Charles Johnson ’54, former chairman of the mutual fund Franklin Resources and the largest single-gift donor in Yale’s history, has been accused of helping to defraud the heir of one of Franklin Resources’ earliest investors of $150 million, The New York Times reported Wednesday afternoon.
A lawsuit filed Wednesday in federal court in San Francisco by Anthony P. Miele III places Johnson at the center of an alleged scheme to conceal shares of Franklin Resources now worth $130 million from Miele. According to the complaint, as reported by The Times, Miele was bestowed with Franklin stock after his father’s death over 40 years ago, worth $16,000 at the time. The complaint alleges that Johnson concealed the shares from Miele. Since then, Miele’s 4,000 Franklin shares have turned into 2,531,250 shares, with a total value of $130 million, plus $20 million in uncashed dividends, according to the Times.
The lawsuit specifically accuses Johnson of breach of fiduciary duty, negligence, fraudulent concealment and negligent prevention of assistance, and makes similar accusations against Franklin Resources. The Times reported that Johnson denied the accusations, though he did cooperate for a limited time with the plaintiff’s inquiry into the stock but then stopped.
“We have not been served with a copy of the filed complaint, and we have no comment at this time,” Head of Corporate Communications for the Americas at Franklin Resources Stacey Coleman said in an email.
Johnson, who retired from Franklin Resources in June 2013, told The Times that he was not aware of the lawsuit but said that he thought the “Mieles are on a fishing expedition for their own negligence.”
In September 2013, Johnson donated $250 million to the University to support the building of two new residential colleges, moving Yale towards its total fundraising goal of $500 million for the project and dramatically accelerating the construction of the colleges. Johnson had previously funded Yale programs such as the Brady-Johnson Program in Grand Strategy and Johnson Center for the Study of American Diplomacy.
University President Peter Salovey said he did not know specifics about the case beyond what had been reported by the media, and that the University has no plans to issue a formal statement regarding the case.
“I have no reason to think the issue would have any bearing on Mr. Johnson’s donation to Yale,” Salovey said.
Johnson took over what became Franklin Resources from his father in 1957 and later took the firm public in 1971 through an initial public offering underwritten by Mayflower Securities Company. Franklin Resources later acquired the asset-management company Winfield & Company, but rapidly declining business pushed Johnson to turn to the owner of Mayflower, Eugene Mulvihill, to seek a loan.
It was then that Mulvihill went to a former Lehigh University classmate, Anthony Miele Jr., the plaintiff’s father, for help securing the loan. The complaint, according to The Times, claims the father agreed to lend Johnson $100,000. The complaint goes on to suggest that “no documentation of that loan appears to exist,” although Johnson claimed it “was documented with a promissory note and listed on the public books and records of Franklin as part of its capital structure.”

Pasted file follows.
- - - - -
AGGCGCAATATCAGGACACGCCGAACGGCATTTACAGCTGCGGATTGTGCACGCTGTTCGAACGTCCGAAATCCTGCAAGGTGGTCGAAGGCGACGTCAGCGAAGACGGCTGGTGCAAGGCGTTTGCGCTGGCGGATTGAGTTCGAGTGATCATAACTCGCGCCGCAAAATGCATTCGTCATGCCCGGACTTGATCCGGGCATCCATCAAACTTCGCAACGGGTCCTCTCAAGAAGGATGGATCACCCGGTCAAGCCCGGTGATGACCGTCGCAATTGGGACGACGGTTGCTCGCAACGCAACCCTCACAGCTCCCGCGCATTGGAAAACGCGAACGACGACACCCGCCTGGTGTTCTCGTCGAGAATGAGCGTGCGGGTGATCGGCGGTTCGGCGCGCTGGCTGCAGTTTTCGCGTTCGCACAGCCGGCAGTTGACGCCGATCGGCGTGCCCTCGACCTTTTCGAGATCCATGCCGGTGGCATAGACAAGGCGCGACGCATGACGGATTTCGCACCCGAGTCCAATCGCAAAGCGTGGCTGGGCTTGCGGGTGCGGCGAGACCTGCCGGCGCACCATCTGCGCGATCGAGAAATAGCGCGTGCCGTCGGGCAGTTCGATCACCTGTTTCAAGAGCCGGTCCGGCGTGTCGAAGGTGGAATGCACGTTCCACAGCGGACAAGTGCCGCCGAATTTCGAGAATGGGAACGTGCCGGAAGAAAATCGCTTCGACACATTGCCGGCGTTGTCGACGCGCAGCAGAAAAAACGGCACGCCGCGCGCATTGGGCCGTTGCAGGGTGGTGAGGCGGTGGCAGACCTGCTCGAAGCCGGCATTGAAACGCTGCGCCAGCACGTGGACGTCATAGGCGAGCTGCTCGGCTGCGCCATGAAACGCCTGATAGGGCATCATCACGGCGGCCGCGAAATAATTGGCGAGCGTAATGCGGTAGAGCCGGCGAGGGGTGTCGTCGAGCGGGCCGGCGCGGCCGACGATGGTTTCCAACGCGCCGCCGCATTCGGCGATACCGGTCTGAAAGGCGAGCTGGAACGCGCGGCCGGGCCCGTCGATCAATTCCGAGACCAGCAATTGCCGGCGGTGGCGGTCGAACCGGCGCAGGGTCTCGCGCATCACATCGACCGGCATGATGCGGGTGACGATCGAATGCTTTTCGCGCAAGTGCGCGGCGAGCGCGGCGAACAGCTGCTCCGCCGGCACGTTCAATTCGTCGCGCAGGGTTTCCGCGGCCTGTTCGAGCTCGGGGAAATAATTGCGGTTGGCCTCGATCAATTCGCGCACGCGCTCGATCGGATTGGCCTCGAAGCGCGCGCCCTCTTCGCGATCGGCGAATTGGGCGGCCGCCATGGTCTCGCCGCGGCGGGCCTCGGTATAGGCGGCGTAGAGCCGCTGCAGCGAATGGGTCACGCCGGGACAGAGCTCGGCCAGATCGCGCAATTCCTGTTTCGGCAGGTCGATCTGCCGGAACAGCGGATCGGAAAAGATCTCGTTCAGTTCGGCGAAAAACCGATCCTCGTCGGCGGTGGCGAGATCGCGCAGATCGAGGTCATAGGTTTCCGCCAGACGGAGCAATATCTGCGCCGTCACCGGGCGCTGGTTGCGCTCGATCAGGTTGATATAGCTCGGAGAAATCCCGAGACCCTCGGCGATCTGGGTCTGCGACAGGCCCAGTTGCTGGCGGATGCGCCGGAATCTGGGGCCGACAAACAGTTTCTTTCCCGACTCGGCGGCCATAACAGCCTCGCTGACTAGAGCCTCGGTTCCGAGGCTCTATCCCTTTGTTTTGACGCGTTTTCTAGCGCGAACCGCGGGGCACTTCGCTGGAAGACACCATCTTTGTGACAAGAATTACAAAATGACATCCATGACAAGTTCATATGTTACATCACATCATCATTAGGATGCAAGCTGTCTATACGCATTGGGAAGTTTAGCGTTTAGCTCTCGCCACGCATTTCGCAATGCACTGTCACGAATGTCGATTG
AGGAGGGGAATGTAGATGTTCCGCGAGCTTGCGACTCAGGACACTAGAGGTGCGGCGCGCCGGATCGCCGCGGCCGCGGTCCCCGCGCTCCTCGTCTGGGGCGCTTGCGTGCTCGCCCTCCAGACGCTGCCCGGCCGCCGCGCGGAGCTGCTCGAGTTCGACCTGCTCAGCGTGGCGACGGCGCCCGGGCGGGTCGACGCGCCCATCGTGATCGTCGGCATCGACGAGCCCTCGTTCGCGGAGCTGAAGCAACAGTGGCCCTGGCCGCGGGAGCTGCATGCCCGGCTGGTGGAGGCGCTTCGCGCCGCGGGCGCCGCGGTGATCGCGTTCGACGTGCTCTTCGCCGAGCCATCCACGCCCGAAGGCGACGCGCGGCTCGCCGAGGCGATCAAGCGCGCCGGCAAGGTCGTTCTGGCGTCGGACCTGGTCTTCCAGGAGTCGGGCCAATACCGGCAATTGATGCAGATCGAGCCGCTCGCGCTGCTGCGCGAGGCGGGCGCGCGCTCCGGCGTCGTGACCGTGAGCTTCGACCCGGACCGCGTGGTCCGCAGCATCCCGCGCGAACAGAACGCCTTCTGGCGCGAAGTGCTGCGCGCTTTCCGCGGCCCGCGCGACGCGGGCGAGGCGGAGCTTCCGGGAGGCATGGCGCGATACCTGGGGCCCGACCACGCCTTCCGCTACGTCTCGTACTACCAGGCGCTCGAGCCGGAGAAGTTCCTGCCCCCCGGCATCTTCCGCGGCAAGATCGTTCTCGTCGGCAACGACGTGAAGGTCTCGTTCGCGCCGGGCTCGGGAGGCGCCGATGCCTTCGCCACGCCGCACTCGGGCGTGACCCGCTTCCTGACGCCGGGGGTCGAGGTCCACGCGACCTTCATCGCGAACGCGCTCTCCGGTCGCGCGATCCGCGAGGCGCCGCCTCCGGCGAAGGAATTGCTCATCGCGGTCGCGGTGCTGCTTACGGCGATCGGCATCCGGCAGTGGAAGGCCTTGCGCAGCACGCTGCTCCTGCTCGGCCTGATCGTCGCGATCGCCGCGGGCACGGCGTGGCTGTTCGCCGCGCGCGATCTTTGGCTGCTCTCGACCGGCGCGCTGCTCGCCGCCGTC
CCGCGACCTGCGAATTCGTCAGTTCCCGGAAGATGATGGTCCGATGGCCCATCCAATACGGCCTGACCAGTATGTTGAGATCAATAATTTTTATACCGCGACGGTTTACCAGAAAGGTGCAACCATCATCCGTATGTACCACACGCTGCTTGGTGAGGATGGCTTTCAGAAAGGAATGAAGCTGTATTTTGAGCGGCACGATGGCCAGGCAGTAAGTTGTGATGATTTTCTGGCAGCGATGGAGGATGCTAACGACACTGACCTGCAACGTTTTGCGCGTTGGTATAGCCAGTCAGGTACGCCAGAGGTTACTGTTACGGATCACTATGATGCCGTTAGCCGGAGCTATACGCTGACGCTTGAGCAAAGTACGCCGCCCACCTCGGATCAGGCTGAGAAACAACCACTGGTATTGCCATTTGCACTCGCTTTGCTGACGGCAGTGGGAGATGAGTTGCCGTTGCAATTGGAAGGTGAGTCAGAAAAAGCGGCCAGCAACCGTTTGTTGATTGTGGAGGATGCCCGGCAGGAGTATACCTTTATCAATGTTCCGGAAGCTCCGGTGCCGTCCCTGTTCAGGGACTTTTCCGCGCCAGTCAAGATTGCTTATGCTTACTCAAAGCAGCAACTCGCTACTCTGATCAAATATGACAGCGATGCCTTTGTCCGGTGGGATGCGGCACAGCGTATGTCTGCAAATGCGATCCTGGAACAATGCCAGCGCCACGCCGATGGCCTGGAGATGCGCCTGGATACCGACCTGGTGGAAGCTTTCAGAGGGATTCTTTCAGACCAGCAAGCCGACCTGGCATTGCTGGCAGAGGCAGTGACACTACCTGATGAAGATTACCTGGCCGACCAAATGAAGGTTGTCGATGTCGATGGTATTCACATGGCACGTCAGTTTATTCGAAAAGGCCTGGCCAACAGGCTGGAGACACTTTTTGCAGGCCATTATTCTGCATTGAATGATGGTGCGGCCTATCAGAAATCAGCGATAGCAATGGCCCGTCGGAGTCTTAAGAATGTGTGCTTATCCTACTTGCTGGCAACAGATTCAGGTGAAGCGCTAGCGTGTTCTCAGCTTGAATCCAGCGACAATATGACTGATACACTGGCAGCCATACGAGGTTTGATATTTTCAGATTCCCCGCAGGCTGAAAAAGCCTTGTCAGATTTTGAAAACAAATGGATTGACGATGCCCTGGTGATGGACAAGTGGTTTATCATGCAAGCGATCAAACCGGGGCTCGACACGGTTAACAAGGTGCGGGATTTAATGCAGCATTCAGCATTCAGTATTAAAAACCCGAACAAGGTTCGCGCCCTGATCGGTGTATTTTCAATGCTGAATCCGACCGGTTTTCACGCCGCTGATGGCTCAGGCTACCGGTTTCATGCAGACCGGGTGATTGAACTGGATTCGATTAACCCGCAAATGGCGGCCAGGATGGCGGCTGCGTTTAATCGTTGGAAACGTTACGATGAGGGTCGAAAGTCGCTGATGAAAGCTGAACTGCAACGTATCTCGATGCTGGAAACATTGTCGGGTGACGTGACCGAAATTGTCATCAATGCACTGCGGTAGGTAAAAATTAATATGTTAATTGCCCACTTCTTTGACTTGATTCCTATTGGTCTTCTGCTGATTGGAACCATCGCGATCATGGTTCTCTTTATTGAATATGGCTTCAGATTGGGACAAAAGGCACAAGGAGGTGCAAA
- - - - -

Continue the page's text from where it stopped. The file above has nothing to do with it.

The complaint states that 4,000 shares of Franklin stock were subsequently given to Miele’s father as a bonus for providing the loan and that the stock certificate was issued to a trust established for Miele, the plaintiff, who was three years old when his father died suddenly of a heart attack at age 39.
The complaint states that Miele was never informed of the existing trust.
When Johnson said he learned of Miele’s death nearly 20 years later, Johnson delegated the responsibility of making sure the stock was delivered from Miele to Mulvihill, the complaint states. Mulvihill then told Johnson that “he would take care of it.”
It was only in the summer of 2012 that Miele learned of the stock coincidentally from the book, “A Life in Full Sail,” an autobiography published by Anson Beard Jr., a Morgan Stanley executive, The Times, citing the complaint, reported. A particular photograph in the book prompted Johnson to call Beard and ask whether one of the people in the photograph was the plaintiff’s sister, Veronica Miele, who was also Beard’s daughter-in-law. It was then that Johnson said he hoped the Miele children had received the Franklin stock.
Still, The Times reported that Miele alleges that Johnson and others attempted to obstruct Miele’s attempts to claim ownership of the shares bestowed to him by his father.
Despite the allegations, experts suggested that Franklin Resources’ standing, with a market value of roughly $34 billion, will likely remain strong.
“One thing that I can tell you with absolute certainty is that Franklin Resources is an exemplary company with a well-deserved reputation for upholding the highest ethical standards,” said Yale School of Management Professor Jonathan Macey. “It is among the most trusted and respected brands in finance.”
Johnson is estimated to have a net-worth of $6.6 billion.